Grass is their father and their mother
and their young are grass.

One thing: grass and grasshopper.
One thing: grasshopper and sparrow.
One thing: sparrow and fox.
One thing: fox and vulture.
One thing..................and its name is fire,
burning today as a stalk in the field,
tomorrow as a rabbit in its burrow,
the next day as a young girl on the edge of the meadow.
The vulture is fox;
the fox, grasshopper;
the grasshopper, rabbit;
the rabbit, girl;
the girl, grass.
All together, we’re the life of this place,
indistinguishable from one another,
intermingling in the flow of fire,
and the fire is the creator.

To each of us is given its moment in the blaze,
it's spark to be surrendered to another when it is sent,
so that the blaze may go on.
None may deny its spark to the general blaze and live forever
........not any at all.
Each........each!...... is sent to another someday.
You, and I too, are sent, we are on our way.
To the wolf or the cougar or the vulture or the grasses I am sent.
I am sent and I thank you all,
........grasses in all your forms in all your forms
.....sparrows and rabbits and mosquitoes
and butterflies and salmon and rattlesnakes.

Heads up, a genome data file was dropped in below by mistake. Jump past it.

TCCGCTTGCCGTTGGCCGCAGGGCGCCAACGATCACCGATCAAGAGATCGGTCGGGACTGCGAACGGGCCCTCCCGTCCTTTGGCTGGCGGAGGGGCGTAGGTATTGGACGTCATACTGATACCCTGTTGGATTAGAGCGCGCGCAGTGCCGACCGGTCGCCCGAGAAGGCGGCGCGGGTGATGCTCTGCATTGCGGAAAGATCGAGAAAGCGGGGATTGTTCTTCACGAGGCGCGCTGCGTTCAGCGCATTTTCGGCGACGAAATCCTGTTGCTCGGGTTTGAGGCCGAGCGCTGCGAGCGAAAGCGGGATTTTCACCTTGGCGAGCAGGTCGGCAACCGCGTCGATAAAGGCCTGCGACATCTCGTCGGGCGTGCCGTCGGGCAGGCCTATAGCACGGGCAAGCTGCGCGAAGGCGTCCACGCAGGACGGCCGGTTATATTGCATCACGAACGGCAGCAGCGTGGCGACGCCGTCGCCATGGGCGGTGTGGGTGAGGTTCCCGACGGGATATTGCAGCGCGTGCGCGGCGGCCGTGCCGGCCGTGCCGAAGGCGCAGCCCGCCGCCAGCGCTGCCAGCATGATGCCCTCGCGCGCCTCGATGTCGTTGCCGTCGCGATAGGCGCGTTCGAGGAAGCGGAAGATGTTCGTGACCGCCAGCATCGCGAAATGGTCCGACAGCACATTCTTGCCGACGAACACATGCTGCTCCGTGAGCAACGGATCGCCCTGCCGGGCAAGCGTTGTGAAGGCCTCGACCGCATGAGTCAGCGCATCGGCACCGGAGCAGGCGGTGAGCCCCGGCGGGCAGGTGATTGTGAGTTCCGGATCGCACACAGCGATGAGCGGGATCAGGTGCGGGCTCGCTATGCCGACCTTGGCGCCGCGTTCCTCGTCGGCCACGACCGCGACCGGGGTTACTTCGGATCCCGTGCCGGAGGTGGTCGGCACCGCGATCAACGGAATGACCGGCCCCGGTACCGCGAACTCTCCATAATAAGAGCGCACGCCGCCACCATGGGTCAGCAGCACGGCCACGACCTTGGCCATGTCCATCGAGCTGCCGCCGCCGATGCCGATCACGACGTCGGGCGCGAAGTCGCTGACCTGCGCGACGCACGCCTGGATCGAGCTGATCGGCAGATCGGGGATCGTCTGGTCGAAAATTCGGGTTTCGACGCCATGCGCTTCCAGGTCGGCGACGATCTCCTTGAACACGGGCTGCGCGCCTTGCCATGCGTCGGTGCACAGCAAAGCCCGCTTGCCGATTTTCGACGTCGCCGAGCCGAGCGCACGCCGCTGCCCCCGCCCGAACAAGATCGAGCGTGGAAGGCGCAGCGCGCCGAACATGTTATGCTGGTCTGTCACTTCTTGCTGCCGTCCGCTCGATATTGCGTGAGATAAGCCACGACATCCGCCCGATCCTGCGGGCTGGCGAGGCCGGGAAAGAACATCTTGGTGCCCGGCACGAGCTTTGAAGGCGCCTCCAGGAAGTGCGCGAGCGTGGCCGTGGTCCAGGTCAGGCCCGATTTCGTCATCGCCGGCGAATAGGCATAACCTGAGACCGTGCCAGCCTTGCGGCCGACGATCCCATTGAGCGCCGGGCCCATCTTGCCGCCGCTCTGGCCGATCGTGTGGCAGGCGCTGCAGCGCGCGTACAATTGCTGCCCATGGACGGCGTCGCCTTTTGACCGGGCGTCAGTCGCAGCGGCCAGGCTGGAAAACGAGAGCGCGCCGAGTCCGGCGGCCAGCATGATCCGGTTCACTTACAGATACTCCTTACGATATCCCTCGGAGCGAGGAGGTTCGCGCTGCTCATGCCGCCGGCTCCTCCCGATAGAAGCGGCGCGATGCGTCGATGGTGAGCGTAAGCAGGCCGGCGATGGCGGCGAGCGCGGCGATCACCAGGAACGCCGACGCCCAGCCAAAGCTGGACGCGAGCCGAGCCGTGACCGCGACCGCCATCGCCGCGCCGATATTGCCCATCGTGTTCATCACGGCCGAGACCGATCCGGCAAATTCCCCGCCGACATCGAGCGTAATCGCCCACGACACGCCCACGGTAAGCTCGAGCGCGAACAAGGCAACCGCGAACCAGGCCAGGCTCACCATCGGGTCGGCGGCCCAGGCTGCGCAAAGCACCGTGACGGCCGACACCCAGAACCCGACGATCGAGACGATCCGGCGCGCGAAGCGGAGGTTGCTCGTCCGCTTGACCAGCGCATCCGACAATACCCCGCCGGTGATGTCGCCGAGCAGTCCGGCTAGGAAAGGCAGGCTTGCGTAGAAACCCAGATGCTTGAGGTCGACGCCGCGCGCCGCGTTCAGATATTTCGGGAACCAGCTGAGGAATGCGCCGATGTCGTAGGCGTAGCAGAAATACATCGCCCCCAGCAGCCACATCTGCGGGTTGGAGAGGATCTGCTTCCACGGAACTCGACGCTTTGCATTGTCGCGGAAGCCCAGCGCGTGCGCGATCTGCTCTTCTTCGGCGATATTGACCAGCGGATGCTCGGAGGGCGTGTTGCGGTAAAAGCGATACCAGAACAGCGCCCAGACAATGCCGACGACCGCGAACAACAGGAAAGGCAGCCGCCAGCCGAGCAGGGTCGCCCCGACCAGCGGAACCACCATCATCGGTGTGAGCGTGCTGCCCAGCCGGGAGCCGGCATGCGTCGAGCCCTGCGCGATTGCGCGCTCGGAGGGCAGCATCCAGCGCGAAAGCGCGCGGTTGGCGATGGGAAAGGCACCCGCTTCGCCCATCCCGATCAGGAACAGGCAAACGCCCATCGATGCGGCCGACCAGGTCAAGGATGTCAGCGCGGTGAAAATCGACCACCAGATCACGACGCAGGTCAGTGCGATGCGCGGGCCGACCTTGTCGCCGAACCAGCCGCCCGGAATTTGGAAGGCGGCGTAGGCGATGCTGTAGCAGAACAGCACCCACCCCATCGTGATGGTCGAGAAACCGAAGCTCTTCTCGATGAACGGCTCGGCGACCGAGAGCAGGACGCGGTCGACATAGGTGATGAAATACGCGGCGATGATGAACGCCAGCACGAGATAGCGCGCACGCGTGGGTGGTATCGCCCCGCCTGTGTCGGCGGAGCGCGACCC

I thank you all for sharing yourselves with me for this time.
I am bringing it all back,
every last atom, paid in full
..........and I appreciate the loan.

Our death will be the life of another
.....I swear that to you.
And, if another comes and watches, they will find us,
because we'll be standing again in these grasses.
And, they’ll see us looking through the eyes of the fox,
taking the air with the eagle,
running in the track of the deer;
a fire burning in the web.

Hetch etu aloh
Mitakuye Oyasin

…………Medicine Wolf

With thanks to Daniel Quinn for the loan of some of his words

Tuesday, April 12, 2005

Parallel Lives
by Mike Pedde 04/09/1997
submitted by Tom Meyer

Today I stand and become a tree, my roots stretching deep into the rocky soil and clinging
I am a heron, fishing in the small pond. Balance, poise and grace are mine here, though
tightly, lest the wind usurp me from my perch upon the ground. I lift my fingers to the sky,
less in flight. I have earned a watchful eye, and unparalleled speed when necessary. Today
and feel the tickle of my leaves being blown to and fro. Gently the wind rocks me into silence
I will enter once again the domain of the minnows, frogs and snakes, who share my home,
and I drift closer to sleep. Sensing this, a gust attempts to blow me over, but my roots hold
and we will continue our dance of life. Maybe someday they will gnaw on my bones. Slowly,
fast. Slowly, I turn my face to the sun, and follow it as it traces its path across the sky. I